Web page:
Before I attempt to answer the above question -- and address what we can do about it -- I want to begin with a joke about public relations I found while googling. A mathematician, an accountant and a public relations officer apply for the same job. When asked by the interviewer “what does two plus two equal?” the mathematician and accountant say, ‘4.’ The public relations officer responds: “What do you want it to equal?”
Come on people, we’re not really that bad. Are we?
PR professionals might not think so, but it’s clear that many outside our industry share much of the joke’s sentiments.
I recently spent two days at the Online Marketing Summit in Miami and had the opportunity to chat with a number of marketing execs in the loyalty, mobile tech and travel industries. While we discussed their business and latest industry trends, I also endured quite a bit of PR-industry trashing.
I’m not oblivious to our industry’s plight. Reporters say we’ve “gone over to the dark side.” People call us spinsters. Just read the comments of this article about disagreements between Wikipedia editors and PR people who represent the subjects on the Web site:
"No one on earth has a more 'dishonest' relationship with ‘the truth’ than those in the PR profession. Their reputation as 'hired gun' liars and swindlers is legendary and well-deserved.”
But this was different. What threw me was that the majority of people I spoke with had negative things to say about their own PR reps. You’d think of all people, these “hired guns” would be immune.
When the public rants about PR pros they’re often thinking of the crisis-management outfits that help Big Tobacco or British Petroleum sell their oily slick propaganda.
But client complaints are a whole other matter. Most of the gripes I heard ranged from: “All they did was write press releases” to “they weren’t creative or strategic in planning,” or my favorite, “they charged a lot but didn’t do much.”
If this pervasive dissatisfaction is what I’m hearing in such a small group, I shudder to think what’s thought of us elsewhere.
So why are so many clients unhappy with their PR companies?
Perhaps, like any joke, there is a kernel of truth in their collective accusations. I can tell you this -- I founded ThinkInk in part because I too was fed up with PR firms stuck in traditional modes -- press release factories that failed to explain why a reporter should write about or quote a client. Releases like that don’t grow legs (and make for a future story) -- they grow wings and fly themselves headfirst into the nearest rubbish bins.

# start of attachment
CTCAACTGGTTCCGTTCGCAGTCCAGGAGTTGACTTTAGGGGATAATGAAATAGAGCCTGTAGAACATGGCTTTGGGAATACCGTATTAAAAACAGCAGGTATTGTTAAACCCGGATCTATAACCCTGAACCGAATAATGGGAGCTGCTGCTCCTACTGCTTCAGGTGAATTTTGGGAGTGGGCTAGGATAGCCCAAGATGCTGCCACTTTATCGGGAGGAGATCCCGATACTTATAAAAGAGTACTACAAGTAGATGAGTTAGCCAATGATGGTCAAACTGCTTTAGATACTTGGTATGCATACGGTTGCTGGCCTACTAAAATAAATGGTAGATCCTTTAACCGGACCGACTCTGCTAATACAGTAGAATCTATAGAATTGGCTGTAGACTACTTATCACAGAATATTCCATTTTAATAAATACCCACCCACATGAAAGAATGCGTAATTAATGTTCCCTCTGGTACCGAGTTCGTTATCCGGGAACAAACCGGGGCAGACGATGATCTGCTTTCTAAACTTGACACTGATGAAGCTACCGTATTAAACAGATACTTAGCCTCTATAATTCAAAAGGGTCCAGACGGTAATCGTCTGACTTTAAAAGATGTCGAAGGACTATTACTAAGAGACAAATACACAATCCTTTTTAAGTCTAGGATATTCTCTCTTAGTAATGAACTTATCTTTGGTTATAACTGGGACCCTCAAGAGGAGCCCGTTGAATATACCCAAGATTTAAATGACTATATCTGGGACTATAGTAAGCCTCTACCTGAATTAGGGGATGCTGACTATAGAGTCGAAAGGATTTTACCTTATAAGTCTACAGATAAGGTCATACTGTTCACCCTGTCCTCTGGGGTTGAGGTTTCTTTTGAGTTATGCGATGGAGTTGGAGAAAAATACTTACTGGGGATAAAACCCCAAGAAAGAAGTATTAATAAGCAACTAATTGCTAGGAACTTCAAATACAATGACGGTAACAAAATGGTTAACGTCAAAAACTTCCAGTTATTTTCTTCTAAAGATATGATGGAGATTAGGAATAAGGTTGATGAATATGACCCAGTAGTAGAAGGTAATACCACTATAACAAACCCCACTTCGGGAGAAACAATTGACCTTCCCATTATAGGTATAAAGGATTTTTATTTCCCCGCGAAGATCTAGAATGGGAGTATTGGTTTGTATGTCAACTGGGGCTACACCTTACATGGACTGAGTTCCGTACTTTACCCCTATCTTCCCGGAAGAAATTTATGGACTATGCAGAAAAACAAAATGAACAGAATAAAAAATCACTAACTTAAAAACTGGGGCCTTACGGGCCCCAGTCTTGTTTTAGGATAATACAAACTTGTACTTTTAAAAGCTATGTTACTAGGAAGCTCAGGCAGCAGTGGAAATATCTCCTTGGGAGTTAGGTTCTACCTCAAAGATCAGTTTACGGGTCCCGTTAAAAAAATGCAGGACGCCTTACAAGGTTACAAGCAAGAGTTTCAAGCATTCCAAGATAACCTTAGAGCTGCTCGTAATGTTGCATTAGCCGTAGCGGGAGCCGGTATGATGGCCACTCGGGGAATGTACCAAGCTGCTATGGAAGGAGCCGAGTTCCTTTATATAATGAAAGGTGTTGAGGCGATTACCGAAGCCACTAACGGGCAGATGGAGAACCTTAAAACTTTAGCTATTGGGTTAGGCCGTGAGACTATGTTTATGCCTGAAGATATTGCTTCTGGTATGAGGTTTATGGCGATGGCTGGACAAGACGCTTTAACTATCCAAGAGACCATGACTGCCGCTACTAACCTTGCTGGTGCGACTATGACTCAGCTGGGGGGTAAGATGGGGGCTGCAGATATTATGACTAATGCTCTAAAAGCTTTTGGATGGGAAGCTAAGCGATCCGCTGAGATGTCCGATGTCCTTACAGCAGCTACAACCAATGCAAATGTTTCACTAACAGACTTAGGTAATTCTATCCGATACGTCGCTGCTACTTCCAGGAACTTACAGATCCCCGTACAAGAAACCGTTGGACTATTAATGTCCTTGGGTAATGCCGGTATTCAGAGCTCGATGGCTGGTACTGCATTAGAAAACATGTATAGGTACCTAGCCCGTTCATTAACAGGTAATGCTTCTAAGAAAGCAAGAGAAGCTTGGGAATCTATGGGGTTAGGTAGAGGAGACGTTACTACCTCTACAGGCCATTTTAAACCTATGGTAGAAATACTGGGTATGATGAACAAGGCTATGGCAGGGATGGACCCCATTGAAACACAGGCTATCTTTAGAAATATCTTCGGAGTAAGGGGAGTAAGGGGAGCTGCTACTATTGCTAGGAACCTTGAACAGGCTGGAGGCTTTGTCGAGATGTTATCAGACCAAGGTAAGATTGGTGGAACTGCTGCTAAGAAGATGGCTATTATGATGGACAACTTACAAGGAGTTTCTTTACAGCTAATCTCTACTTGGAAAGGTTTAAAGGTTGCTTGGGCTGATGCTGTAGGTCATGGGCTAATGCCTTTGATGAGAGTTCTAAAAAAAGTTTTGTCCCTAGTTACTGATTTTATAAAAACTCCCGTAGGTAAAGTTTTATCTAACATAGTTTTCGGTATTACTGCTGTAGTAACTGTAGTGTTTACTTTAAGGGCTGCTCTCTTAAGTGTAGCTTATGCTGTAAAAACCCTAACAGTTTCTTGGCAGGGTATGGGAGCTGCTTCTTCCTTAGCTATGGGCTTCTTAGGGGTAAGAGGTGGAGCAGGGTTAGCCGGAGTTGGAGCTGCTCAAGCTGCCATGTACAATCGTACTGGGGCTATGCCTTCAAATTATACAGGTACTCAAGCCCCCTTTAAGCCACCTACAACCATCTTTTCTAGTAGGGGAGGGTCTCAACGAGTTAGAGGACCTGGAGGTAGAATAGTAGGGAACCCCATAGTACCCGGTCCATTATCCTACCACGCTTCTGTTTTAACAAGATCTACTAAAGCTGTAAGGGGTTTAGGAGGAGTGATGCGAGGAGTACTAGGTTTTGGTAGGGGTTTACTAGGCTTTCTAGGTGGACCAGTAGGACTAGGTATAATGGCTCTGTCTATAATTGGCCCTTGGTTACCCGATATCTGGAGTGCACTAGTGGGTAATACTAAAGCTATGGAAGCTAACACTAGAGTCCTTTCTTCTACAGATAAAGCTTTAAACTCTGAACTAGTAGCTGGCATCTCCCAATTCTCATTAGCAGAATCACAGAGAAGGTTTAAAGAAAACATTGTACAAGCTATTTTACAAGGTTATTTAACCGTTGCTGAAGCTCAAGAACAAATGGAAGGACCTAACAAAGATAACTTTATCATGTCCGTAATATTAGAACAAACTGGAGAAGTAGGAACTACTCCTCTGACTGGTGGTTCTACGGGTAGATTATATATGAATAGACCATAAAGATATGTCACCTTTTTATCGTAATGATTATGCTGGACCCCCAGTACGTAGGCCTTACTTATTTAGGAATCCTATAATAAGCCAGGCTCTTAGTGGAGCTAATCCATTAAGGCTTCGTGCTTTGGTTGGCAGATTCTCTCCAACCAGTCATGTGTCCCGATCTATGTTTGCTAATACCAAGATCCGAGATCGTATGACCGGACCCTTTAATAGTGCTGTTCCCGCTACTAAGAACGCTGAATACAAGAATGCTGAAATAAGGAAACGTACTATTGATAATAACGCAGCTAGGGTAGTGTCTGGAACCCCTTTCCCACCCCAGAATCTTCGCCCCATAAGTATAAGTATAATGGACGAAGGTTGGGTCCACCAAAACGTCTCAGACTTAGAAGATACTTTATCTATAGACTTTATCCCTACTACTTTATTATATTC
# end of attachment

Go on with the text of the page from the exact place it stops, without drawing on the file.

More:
Of course, press releases are part of what we do. But where is it written that press releases must inevitably be a lower-evolved form of journalism? In the end, like journalists, PR professionals are storytellers too. Seen in this light, the press release is an adjunct fleshing out the story, acting as a reference with client facts laid out.
As industry insiders know, sometimes you have to bow to a client’s wishes if you want to maintain the relationship -- even if the result produces a bloated document whose contents could have been reduced by half. While that’s not the same as saying 2+2=5 or asking a client what we’d like the numbers to add up to, it’s a reality that sometimes is scarily closer than we care to admit.
We can poke, push and prod our clients to take risks -- to try new ways of getting their message out -- but sometimes a client is unmovable and we just have to “make it work.”
So dislike us if you want, but realize that sometimes it’s our paid job to turn mayhem into magic and with few resources to go on. But even so, my summit experience jolted me into the realization that there’s clearly a problem here -- one that affects the whole industry.
So in the spirit of curtailing that hatred, I want to start a PR community discussion. Let’s ask ourselves, “Why do they hate us? What are we doing wrong?” Let’s do whatever we must to fix the problem and make sure that in the future, our clients have more good things to say about us.
Let’s remind them that like an accountant and a mathematician, we too know that 2+2=4.